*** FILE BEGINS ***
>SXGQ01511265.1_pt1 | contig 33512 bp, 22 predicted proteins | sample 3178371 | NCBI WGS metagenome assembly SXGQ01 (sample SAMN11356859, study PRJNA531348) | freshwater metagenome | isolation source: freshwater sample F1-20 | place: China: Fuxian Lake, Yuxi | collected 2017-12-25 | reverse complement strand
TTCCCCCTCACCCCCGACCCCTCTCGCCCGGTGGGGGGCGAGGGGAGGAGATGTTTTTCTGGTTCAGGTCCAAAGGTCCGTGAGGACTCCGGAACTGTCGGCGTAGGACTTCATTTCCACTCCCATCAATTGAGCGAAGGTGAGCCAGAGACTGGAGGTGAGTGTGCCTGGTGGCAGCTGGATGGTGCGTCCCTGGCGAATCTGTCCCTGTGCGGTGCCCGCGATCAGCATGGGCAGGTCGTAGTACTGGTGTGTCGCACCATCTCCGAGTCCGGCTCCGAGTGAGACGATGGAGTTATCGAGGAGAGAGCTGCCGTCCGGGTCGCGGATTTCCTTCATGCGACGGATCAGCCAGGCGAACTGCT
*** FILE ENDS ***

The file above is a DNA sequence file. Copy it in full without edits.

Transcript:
>SXGQ01511265.1_pt1 | contig 33512 bp, 22 predicted proteins | sample 3178371 | NCBI WGS metagenome assembly SXGQ01 (sample SAMN11356859, study PRJNA531348) | freshwater metagenome | isolation source: freshwater sample F1-20 | place: China: Fuxian Lake, Yuxi | collected 2017-12-25 | reverse complement strand
TTCCCCCTCACCCCCGACCCCTCTCGCCCGGTGGGGGGCGAGGGGAGGAGATGTTTTTCTGGTTCAGGTCCAAAGGTCCGTGAGGACTCCGGAACTGTCGGCGTAGGACTTCATTTCCACTCCCATCAATTGAGCGAAGGTGAGCCAGAGACTGGAGGTGAGTGTGCCTGGTGGCAGCTGGATGGTGCGTCCCTGGCGAATCTGTCCCTGTGCGGTGCCCGCGATCAGCATGGGCAGGTCGTAGTACTGGTGTGTCGCACCATCTCCGAGTCCGGCTCCGAGTGAGACGATGGAGTTATCGAGGAGAGAGCTGCCGTCCGGGTCGCGGATTTCCTTCATGCGACGGATCAGCCAGGCGAACTGCT